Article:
- Stop me if you’ve heard this one before, but Matt LaPorta is just mashing down at Columbus.  He was even named player of the week from April 23-29 as he hit .524 with 2 homers, including 4 multi-hit games.  He’s hitting .368 on the year with 6 home runs.  It seems like there’s a point in each of the past few seasons where someone says, “Wow, Matt LaPorta is mashing at Triple-A…I hope we see him in Cleveland soon.”  He may be due for another chance at some point in the near future.  Who knows if this will be the time he finally seems to figure out major league pitching (particularly the off-speed stuff), but he may be approaching another opportunity.  White horse scenario - Casey Kotchman continues to look terrible at the plate and LaPorta rides in and finally claims the position as his own.  Fans forgive his iffy defense, because he’s hitting .300 with a bunch of homers.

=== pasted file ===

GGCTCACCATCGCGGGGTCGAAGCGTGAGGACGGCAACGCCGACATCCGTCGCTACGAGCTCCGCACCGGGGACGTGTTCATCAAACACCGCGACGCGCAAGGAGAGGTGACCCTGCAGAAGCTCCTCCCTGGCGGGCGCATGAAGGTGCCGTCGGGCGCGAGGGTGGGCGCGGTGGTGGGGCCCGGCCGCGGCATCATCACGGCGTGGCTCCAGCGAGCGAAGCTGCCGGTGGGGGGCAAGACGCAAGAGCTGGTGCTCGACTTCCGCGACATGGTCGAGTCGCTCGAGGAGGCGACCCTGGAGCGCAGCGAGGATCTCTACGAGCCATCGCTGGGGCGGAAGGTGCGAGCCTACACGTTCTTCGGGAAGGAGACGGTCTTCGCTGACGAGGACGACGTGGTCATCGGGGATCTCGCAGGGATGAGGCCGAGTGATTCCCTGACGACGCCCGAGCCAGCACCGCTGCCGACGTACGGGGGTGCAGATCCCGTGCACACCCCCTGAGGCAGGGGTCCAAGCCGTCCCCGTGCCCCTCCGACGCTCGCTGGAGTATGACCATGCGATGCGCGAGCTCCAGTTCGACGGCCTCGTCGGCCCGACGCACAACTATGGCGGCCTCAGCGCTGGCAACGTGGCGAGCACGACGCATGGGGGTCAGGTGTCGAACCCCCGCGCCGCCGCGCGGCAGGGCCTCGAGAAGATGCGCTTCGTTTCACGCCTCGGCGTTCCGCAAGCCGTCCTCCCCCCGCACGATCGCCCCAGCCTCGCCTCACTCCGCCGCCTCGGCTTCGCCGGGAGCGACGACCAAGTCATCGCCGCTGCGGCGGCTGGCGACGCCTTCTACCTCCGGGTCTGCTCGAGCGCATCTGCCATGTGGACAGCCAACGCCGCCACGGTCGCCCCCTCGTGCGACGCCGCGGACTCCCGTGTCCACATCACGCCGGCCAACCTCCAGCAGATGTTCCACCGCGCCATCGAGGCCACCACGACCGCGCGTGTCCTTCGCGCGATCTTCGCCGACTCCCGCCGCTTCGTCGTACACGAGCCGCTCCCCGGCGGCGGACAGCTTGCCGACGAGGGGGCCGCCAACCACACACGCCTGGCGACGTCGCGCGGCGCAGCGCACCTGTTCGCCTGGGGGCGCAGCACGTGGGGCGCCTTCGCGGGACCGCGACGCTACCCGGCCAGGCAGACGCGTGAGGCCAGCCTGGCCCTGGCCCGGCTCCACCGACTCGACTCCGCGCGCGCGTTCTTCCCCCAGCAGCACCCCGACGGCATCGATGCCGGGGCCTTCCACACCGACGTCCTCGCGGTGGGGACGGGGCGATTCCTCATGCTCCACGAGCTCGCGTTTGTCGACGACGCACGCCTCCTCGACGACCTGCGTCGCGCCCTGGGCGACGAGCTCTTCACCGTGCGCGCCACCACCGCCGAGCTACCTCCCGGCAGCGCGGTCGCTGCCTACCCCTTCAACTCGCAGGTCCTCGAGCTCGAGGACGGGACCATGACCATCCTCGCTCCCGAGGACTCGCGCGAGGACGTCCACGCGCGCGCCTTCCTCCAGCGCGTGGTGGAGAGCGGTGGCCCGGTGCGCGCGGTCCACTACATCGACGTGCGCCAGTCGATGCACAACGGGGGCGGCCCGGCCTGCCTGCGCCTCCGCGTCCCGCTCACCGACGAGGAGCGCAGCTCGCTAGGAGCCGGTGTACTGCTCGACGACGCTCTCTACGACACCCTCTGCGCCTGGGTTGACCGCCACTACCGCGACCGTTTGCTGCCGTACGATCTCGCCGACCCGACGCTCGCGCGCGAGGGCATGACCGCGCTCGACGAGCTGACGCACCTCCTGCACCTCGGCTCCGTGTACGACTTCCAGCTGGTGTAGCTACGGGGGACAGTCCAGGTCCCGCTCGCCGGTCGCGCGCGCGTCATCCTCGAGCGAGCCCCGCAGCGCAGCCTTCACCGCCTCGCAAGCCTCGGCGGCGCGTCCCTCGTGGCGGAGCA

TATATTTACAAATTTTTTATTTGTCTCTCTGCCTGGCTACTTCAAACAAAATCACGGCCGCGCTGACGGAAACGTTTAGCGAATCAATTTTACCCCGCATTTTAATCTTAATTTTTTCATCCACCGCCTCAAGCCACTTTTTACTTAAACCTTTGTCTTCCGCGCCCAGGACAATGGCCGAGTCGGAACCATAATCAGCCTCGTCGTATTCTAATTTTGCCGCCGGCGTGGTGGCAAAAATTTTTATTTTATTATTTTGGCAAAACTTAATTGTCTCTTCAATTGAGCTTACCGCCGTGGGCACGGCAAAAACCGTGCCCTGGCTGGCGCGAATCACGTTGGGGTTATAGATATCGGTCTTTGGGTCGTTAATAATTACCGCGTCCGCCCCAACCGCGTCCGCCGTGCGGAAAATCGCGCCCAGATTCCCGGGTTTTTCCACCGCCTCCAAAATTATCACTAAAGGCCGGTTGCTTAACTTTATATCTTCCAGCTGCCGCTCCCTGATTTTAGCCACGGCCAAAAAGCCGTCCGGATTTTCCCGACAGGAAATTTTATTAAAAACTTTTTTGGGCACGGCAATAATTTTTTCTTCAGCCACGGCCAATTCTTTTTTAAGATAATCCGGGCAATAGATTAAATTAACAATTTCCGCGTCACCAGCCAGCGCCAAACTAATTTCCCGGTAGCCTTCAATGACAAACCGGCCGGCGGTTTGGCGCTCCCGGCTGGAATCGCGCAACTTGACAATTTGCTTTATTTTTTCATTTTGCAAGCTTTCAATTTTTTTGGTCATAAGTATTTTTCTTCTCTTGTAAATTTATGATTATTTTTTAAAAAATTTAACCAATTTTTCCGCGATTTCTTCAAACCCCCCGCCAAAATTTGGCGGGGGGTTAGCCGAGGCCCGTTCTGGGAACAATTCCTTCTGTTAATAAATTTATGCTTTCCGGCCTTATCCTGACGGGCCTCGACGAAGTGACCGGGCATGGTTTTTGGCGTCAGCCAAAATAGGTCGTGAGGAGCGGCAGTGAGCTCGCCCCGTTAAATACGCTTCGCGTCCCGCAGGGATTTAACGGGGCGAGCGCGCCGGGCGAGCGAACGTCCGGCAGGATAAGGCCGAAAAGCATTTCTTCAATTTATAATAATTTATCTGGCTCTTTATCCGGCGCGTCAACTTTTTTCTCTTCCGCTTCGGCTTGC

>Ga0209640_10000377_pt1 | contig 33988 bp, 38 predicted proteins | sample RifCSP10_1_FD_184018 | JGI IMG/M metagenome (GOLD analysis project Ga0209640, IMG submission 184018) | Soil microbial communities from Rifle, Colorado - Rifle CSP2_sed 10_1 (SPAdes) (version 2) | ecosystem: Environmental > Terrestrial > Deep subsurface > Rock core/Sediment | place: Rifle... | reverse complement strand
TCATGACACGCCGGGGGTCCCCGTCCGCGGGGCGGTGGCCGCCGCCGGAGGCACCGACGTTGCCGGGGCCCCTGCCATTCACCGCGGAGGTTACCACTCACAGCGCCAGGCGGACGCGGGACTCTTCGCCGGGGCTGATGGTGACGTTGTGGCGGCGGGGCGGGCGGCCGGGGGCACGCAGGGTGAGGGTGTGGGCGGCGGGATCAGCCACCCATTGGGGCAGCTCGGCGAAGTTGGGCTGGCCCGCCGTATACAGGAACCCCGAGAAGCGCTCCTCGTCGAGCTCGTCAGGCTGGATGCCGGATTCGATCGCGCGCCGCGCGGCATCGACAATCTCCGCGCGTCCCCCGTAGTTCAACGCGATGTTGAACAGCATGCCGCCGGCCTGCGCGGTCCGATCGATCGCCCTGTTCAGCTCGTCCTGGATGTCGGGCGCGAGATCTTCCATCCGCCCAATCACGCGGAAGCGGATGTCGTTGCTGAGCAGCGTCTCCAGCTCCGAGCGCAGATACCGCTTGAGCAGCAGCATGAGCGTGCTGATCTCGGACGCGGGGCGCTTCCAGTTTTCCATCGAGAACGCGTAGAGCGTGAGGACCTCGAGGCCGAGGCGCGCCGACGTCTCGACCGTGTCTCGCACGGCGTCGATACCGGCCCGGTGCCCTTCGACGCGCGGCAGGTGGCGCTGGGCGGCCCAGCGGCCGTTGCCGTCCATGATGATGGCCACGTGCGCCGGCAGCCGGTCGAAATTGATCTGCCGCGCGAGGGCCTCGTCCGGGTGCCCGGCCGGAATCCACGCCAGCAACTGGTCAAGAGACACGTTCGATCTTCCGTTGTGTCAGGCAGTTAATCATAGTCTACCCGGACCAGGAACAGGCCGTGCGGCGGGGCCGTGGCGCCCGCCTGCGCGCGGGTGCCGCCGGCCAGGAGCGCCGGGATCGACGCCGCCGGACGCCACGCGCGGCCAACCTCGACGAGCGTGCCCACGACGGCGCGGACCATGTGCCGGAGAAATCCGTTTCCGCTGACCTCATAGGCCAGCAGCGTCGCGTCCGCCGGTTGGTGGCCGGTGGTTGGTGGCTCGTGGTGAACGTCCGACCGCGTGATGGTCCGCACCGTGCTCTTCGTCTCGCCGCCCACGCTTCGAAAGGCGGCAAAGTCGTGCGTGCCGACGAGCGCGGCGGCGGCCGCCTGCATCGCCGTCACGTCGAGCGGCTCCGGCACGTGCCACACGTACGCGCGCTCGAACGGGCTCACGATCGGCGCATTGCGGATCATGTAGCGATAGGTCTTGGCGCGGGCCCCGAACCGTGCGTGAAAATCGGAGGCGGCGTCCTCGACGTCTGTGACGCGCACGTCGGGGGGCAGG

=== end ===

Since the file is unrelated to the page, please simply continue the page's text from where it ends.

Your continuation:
- If we’re going to stick with the highly-touted first round pick that never quite panned out theme, I should probably mention Trevor Crowe.  He’s battled a lot of injuries over the past few years, but he’s also off to a nice start in Columbus, hitting .317/.389/.508 with 2 home runs.  I’m still not fully sold on Michael Brantley as a lead off hitter, and Crowe could definitely fill that role.  There are two problems with Crowe – he also seems to have the same problem as LaPorta, in that he is excellent in the minors and struggles once he gets to Cleveland.  He’s also no longer on the 40-man roster, so they’d need to designate yet another player in order to make room for him.  I’m half afraid that with Crowe’s bad luck with injuries, they’d cut someone and add him to the 40-man, only to see him injured.  White horse scenario - The outfield suffers from injuries again this year, and Crowe uses the opportunity to fight his way back onto the roster.  He stays healthy and plays well at the major league level, and fans are less annoyed by the fact that the Indians passed over (also injury prone) Jacoby Ellsbury in the 2005 draft.